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Importance of Survival Skills

Be An Outdoor Ambassador: How To Implement Low-Impact Food Skills

We go outside to wander and explore the
adventurous spirit within ourselves. As an experienced climber, I want to
encourage you to be mindful of the impact of your food on our wild places and to follow low-impact recreation skills to preserve our wild places for generations to come. Packing enough food for time in the backcountry is an important part of outdoor safety, and I always like to pack a
little extra in case of emergency. When traveling with friends we team up
to pre-pack and carry food. We take time to sort food and repackage as necessary while still at home. This means less garbage for you to pack out and less risk that a wrapper will be dropped accidentally. I’m careful to not drop food scraps while munching. Food will easily decompose but it’s not native to the environment, and it needs to be packed out – even apple cores and banana peels. An introduced food source can alter animal behavior and have unintended consequences. Anything that we carry into the woods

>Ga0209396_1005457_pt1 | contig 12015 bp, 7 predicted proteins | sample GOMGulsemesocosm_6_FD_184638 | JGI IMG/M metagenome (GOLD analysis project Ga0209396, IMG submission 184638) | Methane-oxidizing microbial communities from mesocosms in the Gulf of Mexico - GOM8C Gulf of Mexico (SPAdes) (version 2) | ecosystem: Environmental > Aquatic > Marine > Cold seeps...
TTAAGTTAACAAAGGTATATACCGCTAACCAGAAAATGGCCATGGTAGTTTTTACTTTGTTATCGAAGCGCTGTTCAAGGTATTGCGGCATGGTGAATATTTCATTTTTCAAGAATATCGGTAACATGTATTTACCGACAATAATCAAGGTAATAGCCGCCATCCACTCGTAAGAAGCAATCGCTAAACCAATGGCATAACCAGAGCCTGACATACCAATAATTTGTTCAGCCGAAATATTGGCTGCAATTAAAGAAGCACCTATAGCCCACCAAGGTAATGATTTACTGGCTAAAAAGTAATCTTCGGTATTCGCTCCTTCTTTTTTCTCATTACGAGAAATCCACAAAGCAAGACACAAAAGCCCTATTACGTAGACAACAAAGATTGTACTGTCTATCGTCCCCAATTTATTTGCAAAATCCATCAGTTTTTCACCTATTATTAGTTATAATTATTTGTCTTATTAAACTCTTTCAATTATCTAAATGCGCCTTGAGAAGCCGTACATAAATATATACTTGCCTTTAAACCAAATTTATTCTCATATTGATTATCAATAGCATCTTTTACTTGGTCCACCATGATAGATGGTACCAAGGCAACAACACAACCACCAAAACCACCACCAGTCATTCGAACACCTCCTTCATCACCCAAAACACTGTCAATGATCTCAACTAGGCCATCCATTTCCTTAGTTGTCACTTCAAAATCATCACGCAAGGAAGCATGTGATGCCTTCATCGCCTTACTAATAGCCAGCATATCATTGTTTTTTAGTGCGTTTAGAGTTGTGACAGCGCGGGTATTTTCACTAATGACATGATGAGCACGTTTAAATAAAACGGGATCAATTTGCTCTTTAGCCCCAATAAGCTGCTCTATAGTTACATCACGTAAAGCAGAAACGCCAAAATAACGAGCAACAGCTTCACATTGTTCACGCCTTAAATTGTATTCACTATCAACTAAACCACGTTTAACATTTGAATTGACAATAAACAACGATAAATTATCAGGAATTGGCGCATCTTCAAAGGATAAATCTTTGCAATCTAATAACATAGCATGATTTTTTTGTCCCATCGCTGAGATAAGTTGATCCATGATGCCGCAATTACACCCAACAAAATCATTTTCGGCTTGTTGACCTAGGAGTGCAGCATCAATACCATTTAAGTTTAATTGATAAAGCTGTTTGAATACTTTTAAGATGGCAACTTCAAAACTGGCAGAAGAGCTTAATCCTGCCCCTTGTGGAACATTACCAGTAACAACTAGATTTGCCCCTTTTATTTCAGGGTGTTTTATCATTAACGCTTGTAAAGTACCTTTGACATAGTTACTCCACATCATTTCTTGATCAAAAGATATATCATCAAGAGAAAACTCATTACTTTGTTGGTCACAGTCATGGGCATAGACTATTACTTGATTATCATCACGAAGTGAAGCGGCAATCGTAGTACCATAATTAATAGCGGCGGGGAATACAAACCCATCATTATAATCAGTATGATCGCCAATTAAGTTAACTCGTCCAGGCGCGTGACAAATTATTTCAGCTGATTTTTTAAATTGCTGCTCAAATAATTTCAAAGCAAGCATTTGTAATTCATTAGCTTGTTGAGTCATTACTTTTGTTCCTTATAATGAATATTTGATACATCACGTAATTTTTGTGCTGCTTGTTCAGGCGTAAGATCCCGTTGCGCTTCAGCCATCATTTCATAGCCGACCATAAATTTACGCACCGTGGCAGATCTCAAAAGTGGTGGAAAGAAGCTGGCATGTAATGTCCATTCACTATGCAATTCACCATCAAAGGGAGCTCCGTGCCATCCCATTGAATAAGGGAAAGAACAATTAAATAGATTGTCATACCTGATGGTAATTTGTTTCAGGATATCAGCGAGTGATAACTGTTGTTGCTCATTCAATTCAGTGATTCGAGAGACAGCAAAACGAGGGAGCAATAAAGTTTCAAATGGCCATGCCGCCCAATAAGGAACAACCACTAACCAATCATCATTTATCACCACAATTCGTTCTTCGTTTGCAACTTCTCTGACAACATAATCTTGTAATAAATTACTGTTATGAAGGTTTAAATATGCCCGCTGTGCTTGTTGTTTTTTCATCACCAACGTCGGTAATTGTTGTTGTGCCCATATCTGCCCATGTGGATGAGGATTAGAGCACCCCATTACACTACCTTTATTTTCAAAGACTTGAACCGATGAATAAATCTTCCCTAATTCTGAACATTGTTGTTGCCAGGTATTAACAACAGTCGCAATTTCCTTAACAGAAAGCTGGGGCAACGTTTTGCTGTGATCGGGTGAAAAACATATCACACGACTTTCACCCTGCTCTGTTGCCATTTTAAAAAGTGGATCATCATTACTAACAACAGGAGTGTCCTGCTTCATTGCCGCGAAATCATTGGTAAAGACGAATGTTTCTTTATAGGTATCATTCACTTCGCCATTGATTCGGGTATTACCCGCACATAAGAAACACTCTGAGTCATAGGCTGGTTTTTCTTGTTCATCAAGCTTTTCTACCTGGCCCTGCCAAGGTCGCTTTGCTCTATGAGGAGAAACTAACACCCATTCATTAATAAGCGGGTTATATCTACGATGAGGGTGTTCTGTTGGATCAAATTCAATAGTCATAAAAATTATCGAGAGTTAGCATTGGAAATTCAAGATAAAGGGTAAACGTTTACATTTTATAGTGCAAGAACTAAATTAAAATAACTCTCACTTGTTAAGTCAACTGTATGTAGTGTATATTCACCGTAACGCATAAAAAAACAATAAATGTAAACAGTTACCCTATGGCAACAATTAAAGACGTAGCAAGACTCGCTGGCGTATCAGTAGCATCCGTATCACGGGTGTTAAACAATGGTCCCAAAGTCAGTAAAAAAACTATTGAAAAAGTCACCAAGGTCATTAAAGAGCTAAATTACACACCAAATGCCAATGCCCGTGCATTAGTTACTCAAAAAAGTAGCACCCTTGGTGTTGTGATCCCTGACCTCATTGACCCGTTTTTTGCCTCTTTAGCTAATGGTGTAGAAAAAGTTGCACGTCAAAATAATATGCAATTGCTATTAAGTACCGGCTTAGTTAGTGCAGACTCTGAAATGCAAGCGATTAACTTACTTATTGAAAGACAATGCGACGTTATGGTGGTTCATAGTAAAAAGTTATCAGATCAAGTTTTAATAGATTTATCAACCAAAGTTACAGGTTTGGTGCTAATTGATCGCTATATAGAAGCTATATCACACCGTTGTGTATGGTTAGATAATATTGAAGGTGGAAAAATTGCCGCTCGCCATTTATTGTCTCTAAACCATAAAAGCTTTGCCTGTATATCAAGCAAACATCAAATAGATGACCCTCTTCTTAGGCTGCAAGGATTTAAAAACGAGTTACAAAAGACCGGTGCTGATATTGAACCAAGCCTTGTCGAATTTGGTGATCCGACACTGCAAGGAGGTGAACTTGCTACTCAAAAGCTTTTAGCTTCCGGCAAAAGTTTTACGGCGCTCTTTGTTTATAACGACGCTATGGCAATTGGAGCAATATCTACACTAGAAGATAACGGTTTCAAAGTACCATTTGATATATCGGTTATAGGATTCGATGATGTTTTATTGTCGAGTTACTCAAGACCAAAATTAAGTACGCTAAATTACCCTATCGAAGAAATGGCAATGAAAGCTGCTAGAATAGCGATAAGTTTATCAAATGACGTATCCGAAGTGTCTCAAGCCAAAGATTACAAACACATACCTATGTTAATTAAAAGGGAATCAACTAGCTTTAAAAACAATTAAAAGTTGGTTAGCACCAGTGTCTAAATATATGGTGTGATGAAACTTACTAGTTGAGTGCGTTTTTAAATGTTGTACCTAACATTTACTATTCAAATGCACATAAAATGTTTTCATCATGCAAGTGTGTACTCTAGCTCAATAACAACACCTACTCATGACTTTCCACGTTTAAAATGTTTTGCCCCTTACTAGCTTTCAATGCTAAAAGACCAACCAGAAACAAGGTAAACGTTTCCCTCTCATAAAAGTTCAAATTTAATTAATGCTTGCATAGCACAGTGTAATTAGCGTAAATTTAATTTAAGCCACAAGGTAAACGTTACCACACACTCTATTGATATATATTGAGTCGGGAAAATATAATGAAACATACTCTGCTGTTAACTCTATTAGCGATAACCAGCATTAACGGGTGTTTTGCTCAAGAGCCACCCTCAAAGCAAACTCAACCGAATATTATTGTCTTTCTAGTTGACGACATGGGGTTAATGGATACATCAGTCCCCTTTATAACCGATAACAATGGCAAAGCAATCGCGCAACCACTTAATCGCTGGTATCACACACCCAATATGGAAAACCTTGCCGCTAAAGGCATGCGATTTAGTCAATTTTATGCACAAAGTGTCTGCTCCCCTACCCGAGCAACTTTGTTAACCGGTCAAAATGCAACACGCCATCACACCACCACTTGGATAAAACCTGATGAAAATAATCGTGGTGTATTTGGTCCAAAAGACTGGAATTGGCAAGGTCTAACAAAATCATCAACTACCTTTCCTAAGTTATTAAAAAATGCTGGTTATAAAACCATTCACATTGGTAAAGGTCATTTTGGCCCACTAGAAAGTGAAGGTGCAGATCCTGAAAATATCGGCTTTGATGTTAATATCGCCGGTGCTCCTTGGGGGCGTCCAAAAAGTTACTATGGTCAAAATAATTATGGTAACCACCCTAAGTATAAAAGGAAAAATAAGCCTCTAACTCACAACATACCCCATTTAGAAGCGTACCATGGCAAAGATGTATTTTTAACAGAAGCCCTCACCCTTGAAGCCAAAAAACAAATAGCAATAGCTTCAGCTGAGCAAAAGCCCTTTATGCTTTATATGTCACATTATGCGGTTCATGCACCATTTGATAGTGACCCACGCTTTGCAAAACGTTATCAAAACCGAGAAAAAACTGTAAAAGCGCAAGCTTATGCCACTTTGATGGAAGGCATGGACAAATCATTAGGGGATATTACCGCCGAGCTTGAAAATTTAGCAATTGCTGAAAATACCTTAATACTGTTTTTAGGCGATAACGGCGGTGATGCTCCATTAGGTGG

should come out of the woods with us. I try to take a moment to sweep the area
where I’ve stopped to eat to make sure that I’m not leaving any trash or food scraps behind. For overnight expeditions I also consider how to store food so animals don’t get into it. Depending on where you’re climbing and camping, that could look like putting food in a rodent-proof bag, hanging food in a bear hang, or putting it in a bear canister. Animals should never be fed. A fed animal is a dead animal. Animals become dependent on human food when we feed them, leaving them vulnerable in seasons when we aren’t out there. There are many places where animals are used to our presence and approach hikers and climbers for food. And in these instances it’s imperative not to feed these animals, and perhaps make the decision to move on and eat elsewhere. Venturing into the outdoors is an
essential piece of the human experience. We want to keep our wild places as
sanctuaries for the human spirit. To let our grandchildren experience the
sensation of discovering and untouched place. Do your part to protect the outdoor
experience by using these low-impact recreation skills.

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